5 Ways to Save in Santorini

by  Kayla Becker | Jun 5, 2017

There’s a reason Santorini attracts more than two million tourists each year — the white-and-blue washed island in the Greek Cyclades is basically heaven on earth. But it’s also about twice as expensive as Athens, with hotel prices in the summer climbing to $250, on average, per night. Never fear — it is possible to stay here on a budget; just follow these five key pieces of money-saving advice.

Related: How to Plan a Trip to Greece

Don’t Go in the Summer


The months of June, July, and August are the busiest and most expensive in Santorini, not to mention the hottest. 

Instead: The off-season and shoulder season months of March, April, and early May and October and November see the mildest temperatures and the lowest prices. Flights from Athens to Santorini on a budget airline such as Ryanair reach 123 euros (or about $139 USD) in July but are only 53 euros (or $60 USD) in October.

Don’t Stay in Oia


The most popular town on Santorini — with iconic blue and white churches and the best sunset perches on the island — is the most expensive (and crowded). So, if you want a room with a view, you’re going to pay big for it.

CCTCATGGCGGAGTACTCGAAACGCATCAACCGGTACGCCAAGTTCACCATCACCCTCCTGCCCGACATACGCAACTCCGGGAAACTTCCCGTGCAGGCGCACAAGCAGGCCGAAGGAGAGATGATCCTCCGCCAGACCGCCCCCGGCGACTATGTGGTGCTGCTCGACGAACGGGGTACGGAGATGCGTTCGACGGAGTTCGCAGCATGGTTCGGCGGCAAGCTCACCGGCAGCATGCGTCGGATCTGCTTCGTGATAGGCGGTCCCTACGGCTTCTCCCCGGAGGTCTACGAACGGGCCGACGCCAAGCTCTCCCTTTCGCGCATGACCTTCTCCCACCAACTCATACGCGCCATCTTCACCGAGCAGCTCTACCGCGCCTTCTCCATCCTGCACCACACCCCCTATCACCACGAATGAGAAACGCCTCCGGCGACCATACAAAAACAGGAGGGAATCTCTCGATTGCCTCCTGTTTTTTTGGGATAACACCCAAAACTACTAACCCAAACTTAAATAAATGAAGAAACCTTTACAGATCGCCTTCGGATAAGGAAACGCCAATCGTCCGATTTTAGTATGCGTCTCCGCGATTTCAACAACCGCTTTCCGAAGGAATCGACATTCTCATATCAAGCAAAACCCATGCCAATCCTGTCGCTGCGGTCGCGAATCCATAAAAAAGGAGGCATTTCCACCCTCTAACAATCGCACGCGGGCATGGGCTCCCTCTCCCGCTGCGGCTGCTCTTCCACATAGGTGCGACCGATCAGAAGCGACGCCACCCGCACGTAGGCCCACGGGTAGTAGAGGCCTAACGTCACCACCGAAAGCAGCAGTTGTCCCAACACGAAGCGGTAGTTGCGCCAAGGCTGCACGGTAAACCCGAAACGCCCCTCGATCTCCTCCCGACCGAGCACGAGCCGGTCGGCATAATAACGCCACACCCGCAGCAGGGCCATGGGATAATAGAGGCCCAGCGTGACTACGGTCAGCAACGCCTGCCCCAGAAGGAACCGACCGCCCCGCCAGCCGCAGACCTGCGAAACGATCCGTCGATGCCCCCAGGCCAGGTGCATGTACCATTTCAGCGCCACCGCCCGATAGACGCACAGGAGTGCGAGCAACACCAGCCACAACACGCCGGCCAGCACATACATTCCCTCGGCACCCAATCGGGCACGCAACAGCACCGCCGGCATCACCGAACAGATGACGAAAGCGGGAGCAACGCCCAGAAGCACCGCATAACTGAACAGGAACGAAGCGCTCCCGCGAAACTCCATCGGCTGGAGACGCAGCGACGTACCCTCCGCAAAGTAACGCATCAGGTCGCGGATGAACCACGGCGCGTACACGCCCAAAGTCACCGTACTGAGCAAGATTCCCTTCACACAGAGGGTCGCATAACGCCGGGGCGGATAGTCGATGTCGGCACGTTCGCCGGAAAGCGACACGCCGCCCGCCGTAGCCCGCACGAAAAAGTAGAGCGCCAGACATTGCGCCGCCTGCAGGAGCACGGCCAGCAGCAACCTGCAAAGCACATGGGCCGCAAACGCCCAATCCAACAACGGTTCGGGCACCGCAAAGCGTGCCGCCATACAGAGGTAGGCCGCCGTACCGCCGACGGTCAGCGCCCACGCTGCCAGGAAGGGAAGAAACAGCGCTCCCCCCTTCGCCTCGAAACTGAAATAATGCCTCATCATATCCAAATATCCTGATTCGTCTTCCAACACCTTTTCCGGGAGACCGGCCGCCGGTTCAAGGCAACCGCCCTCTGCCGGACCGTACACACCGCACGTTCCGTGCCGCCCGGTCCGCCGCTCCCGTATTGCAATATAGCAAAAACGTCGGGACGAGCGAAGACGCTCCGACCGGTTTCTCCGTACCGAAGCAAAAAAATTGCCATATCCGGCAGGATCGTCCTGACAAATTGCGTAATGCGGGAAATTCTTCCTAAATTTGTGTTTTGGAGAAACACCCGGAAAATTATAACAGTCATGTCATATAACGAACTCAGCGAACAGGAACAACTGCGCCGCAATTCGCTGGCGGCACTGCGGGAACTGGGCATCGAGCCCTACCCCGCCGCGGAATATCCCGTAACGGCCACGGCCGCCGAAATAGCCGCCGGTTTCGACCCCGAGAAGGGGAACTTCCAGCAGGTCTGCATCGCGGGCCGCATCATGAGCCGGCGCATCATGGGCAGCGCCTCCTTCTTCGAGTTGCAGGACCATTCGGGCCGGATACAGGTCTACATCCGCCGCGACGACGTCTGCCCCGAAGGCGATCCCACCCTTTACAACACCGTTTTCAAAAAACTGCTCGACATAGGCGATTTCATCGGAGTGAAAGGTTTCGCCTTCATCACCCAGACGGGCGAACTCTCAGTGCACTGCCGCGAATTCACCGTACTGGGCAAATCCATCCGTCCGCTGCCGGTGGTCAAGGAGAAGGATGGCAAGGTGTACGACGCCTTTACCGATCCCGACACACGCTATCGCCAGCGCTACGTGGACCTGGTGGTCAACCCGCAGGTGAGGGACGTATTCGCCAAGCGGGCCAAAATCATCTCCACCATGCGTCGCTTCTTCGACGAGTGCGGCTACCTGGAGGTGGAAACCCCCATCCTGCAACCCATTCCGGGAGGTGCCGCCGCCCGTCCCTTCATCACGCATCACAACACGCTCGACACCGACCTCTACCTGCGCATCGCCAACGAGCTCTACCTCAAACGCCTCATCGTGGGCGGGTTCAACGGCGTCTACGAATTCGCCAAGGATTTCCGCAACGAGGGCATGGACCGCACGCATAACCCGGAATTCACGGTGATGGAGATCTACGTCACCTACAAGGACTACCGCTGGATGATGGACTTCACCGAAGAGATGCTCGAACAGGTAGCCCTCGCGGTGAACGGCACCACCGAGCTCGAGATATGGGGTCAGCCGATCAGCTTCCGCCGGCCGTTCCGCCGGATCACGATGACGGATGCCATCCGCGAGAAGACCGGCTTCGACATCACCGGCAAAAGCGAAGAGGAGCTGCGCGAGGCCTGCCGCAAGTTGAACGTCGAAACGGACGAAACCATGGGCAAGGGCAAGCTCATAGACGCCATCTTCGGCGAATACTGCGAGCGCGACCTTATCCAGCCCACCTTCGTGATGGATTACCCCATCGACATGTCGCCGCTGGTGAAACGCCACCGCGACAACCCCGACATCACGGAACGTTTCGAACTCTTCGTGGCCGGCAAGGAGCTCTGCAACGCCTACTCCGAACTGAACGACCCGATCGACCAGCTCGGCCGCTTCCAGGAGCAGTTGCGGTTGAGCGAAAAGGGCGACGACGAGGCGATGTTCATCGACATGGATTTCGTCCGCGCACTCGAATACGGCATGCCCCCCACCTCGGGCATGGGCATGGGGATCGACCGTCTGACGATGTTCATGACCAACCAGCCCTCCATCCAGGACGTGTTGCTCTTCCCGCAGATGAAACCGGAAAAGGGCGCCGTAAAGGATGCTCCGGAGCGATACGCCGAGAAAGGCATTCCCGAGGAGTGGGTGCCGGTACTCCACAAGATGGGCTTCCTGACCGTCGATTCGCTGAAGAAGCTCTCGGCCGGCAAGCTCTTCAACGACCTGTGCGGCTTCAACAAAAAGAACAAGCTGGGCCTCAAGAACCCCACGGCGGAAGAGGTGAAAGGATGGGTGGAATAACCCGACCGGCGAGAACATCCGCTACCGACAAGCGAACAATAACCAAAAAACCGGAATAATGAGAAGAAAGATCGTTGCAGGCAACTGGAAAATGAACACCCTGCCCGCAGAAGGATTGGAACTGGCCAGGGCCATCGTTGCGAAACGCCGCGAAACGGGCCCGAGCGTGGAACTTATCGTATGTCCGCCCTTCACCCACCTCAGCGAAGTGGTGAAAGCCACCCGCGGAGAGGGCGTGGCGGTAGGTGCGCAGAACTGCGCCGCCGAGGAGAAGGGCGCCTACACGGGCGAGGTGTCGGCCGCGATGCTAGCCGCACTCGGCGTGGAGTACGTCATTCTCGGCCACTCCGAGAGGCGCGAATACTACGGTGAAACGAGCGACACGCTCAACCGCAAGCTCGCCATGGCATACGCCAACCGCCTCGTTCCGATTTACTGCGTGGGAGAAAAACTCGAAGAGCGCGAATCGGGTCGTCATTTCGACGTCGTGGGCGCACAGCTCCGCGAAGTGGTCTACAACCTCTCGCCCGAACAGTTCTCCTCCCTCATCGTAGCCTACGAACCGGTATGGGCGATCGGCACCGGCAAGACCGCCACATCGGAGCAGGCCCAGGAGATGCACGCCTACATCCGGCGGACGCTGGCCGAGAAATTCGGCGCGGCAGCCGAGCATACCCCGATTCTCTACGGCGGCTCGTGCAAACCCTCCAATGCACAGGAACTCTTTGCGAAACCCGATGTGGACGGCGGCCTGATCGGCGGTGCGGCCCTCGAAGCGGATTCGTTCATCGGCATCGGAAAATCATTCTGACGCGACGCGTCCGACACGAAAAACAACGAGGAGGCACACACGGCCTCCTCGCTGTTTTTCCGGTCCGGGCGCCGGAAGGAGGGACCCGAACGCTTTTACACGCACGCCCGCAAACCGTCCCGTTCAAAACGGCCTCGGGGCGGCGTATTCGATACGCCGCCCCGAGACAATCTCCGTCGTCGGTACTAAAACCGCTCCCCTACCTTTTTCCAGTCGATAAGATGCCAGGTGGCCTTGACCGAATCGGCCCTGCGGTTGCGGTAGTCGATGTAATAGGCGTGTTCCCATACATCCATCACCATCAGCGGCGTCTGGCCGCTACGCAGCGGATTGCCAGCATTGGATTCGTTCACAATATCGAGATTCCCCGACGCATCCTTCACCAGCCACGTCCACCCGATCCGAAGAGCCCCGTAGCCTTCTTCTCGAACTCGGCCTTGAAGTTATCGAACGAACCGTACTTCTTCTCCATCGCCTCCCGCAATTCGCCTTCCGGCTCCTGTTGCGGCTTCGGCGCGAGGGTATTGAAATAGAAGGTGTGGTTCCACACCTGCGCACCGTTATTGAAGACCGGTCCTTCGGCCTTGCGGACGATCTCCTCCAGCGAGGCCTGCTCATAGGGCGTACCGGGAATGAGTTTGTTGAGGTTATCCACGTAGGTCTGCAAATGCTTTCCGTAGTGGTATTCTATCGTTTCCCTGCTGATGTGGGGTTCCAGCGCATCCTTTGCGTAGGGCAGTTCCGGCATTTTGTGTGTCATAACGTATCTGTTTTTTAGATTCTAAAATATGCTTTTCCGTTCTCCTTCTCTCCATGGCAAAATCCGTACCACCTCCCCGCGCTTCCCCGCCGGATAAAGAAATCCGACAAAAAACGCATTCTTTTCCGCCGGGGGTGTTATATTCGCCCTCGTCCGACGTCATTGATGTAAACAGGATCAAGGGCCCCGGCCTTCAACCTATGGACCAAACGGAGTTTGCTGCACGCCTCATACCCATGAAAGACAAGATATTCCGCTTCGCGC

Instead: Stay in the capital town of Fira, where you can easily take a 25-minute bus ride over to Oia to catch the sunset before heading back for the town’s lively nightlife scene. Alternatively, stay on the opposite end of the island in the southern town of Perissa, where you can access a black sand beach and plenty of budget hotel and hostel options. 

Don’t Take Taxis


A cab is a hassle-free option for getting around, but you can easily spend hundreds of euros on taxis alone by the time your trip is complete. 

Instead: Take the affordable (and safe) public bus, which will drop you anywhere on the island. Alternatively, rent a scooter or ATV.

Avoid Cliffside Restaurants


Sure, the most jaw-dropping views are from the cliffs, but the restaurants here will charge around 30% more than inland restaurants.

Instead: For a more authentic and less expensive meal, head inland. For example, the family-run Tavern Tzanakis in Megalochor serves up traditional Greek moussaka, grape leaves, and fresh-caught fish at a reasonable price. Falafeland in Fira is another great option for grab-and-go gyros. When in doubt, go where the locals go.

Skip The Pricey Tours


If you want to save money, we recommend only paying for private tours that would otherwise be difficult to organize yourself, like a half-day tour of the island’s wineries (around $137 USD with Santorini Day Tours). 

Instead: Do it yourself! A two-euro bus ride is all it takes to access the island's beautiful beaches, the Minoan ruins of Akrotiri, and the sun-kissed village of Oia. 

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